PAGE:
I picked up a pretty nice medium format rig, though, because everyone else was going digital.
     
  49. david_henderson

    david_henderson www.photography001.com

    "Film will never die out to digital because no new bride will ever risk having her wedding photos accidentally overwritten by another computer glitch"

    What nonsense. From my own recent experience in searching for and appointing wedding photographers scarcely any of those we approached offered a film option, and IMO the bulk of this sector went to digital years ago. Why do you think Bronica no longer exists, why Hasselblad have only one film camera left in their range? The advantages of digital capture to a wedding photographer and their customers are huge. Check out the weddings forum here and see what those guys are using.

    If 120 survives longer term it will be mostly because hobbyists - some of whom are new to MF having speculatively picked up cheap equipment used- continuingly use sufficient film to justify its manufacture. If they don't, then processing outlets and range of 120 films will surely slip away. Frankly I think that the big problem isn't film- the range and variety of 120 emulsions available matters little to me since I buy only three of the most popular types, and the future of 120 is threatened far more if declining sales are spread across a wide variety of products than if all usage is concentrated in a few. The problem to me will come when E6 and b&w dev & contact services become a pain to find and access. This is going to happen before film is a problem for me I'd guess. Some people stress the advantage of self processing but it has no appeal for me at all, and indeed the more people that do their own processing, the more commercial processing sources (and therefore, indirectly, film) will be under threat. At that point the convenience argument for digital will be overpowering and I will (reluctantly) be off.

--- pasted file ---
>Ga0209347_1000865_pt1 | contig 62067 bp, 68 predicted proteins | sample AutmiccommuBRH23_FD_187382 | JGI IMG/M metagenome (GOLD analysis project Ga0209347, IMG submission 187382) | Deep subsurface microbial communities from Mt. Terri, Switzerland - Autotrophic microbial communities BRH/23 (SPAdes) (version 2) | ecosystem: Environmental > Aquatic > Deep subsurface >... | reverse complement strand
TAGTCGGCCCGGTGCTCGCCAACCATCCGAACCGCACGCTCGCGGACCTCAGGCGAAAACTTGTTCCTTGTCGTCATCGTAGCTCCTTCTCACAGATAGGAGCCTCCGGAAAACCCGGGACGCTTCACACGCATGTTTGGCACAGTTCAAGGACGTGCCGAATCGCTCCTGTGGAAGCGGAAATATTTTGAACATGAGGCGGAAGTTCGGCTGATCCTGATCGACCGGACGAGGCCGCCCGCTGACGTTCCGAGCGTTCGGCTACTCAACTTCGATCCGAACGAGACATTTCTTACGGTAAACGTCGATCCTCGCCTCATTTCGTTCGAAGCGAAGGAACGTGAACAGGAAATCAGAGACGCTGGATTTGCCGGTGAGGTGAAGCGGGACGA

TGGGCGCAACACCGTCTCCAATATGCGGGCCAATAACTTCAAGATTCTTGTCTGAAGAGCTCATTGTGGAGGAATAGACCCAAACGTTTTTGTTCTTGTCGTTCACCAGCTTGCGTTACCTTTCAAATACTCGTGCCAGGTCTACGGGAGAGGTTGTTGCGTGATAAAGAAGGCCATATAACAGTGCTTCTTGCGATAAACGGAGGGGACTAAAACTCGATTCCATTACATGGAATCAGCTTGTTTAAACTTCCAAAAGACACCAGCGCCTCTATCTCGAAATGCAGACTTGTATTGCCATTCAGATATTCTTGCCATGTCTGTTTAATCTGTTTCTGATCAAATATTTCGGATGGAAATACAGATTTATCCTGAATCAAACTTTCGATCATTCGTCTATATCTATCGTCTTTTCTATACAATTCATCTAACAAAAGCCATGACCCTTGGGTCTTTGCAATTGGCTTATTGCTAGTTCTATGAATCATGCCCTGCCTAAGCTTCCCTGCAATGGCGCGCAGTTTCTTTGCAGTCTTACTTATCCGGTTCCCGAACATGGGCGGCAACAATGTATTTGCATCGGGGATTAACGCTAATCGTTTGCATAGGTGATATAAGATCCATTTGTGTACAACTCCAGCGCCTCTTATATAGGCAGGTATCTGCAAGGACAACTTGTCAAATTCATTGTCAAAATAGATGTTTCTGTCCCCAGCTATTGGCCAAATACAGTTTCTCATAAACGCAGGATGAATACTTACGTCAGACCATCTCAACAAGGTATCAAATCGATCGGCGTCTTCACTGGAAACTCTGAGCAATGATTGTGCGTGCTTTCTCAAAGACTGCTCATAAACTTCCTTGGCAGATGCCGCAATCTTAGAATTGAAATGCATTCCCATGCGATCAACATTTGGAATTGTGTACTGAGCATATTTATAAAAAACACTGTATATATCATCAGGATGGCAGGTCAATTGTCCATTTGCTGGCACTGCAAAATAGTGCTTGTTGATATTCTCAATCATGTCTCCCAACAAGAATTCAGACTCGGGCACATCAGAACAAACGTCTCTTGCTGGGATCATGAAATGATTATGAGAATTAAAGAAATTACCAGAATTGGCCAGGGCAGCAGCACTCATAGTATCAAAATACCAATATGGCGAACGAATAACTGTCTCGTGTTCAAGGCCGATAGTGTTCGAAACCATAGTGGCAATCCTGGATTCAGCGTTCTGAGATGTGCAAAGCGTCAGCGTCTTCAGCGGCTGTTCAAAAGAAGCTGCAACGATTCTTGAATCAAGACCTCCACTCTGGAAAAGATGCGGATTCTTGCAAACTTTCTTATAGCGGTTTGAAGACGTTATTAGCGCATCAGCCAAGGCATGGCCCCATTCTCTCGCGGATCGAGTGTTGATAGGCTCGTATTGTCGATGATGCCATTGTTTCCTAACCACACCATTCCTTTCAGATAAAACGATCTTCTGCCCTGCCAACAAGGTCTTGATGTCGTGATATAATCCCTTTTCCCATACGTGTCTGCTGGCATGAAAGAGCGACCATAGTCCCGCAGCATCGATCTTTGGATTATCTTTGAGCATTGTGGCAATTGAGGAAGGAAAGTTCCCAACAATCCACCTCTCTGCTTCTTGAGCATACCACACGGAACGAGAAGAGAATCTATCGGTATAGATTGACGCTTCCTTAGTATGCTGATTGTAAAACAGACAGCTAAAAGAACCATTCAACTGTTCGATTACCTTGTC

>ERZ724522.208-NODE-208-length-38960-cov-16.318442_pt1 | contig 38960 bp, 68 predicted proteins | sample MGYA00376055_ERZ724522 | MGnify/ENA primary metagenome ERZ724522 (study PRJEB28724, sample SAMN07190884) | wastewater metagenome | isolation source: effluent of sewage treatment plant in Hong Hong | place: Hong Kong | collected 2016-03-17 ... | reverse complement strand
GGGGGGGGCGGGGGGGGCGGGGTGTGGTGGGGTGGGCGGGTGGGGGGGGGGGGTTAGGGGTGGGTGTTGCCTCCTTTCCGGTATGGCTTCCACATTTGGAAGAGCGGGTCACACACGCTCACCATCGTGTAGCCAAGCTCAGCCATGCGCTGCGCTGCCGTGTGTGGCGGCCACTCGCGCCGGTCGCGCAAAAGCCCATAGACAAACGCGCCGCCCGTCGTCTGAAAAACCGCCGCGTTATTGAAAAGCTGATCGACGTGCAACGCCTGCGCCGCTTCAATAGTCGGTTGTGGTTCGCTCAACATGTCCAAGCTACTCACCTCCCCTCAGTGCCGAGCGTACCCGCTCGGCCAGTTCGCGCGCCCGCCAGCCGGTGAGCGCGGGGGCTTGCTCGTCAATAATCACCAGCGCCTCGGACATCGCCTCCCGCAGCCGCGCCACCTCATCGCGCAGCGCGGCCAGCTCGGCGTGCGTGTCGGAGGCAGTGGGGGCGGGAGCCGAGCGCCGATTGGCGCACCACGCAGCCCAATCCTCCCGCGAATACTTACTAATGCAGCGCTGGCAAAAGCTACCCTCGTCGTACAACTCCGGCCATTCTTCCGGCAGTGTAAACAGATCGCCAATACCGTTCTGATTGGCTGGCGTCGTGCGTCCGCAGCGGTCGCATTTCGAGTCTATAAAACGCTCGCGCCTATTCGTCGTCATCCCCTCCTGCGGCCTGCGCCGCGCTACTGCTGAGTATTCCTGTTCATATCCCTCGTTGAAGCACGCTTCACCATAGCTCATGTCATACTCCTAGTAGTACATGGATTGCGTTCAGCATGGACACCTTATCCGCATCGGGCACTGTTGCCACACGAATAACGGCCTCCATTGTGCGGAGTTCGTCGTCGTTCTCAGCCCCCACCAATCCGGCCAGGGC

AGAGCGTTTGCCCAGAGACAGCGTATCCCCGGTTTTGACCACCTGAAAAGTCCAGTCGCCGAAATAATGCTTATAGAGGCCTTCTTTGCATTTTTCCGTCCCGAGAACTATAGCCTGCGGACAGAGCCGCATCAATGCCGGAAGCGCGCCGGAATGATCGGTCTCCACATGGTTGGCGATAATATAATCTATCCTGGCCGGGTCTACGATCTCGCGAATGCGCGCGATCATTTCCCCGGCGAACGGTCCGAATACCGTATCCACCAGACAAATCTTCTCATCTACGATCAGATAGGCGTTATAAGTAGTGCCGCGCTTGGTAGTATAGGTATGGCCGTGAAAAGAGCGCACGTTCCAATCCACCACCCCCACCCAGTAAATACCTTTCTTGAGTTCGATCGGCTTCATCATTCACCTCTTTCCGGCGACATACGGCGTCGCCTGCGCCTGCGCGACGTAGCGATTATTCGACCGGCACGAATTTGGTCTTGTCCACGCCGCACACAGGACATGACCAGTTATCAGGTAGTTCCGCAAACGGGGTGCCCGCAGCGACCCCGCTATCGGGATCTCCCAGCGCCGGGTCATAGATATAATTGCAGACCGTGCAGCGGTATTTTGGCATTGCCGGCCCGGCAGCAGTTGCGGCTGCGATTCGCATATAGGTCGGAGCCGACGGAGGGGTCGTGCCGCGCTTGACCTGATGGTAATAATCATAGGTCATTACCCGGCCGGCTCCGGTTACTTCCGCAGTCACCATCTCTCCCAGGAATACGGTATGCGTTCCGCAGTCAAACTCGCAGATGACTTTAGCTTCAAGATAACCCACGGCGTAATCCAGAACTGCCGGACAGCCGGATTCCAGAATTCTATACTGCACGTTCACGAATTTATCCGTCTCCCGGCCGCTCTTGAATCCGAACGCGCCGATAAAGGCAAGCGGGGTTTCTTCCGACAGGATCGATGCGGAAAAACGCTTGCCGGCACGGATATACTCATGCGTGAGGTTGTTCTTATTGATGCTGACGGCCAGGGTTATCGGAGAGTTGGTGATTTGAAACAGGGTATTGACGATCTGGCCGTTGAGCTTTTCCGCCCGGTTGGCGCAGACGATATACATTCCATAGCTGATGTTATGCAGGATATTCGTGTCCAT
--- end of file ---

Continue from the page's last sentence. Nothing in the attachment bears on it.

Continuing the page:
I suspect I've a few years left at it though.
     
  50. Just a small nit. Hasselblad has two film cameras in their line. Both the H and the V series cameras can use either film or digital backs. Whether or not they are actually still manufacturing the V series rather than just selling off inentory I cannot speak to.

    The interchangable film backs are one of the features of medium format systems that makes them so attractive. You can carry multiple backs for your hasselblad camera to shoot multiple film types/speeds or even use the zone system and +1, +2, -1, -2 development.

    Of course the H series film backs are so exensive it would probably be cheaper to carry interchangeable 35mm film bodies.
     
  51. I've been into 35mm for most of my life, and must say that for those that like the 'brownie' point and shoot cameras, have gone to digital. Everything automated/preset and 'go'. And if your a 'pro' going digital, it's probably because the market is dictating the parameters. Wedding photographers are forced into digital because everyone want to have a DVD! Nothing is being said of software/operating systems twenty years from now. Film is THE 'hardcopy'. That being said, like many have said here, you will need alot of megapixel (and cost) to achieve medium format quality. Film will stay with companies like Fuji who are committed to the art. I still listen to my vinyl and tubes and love it!!!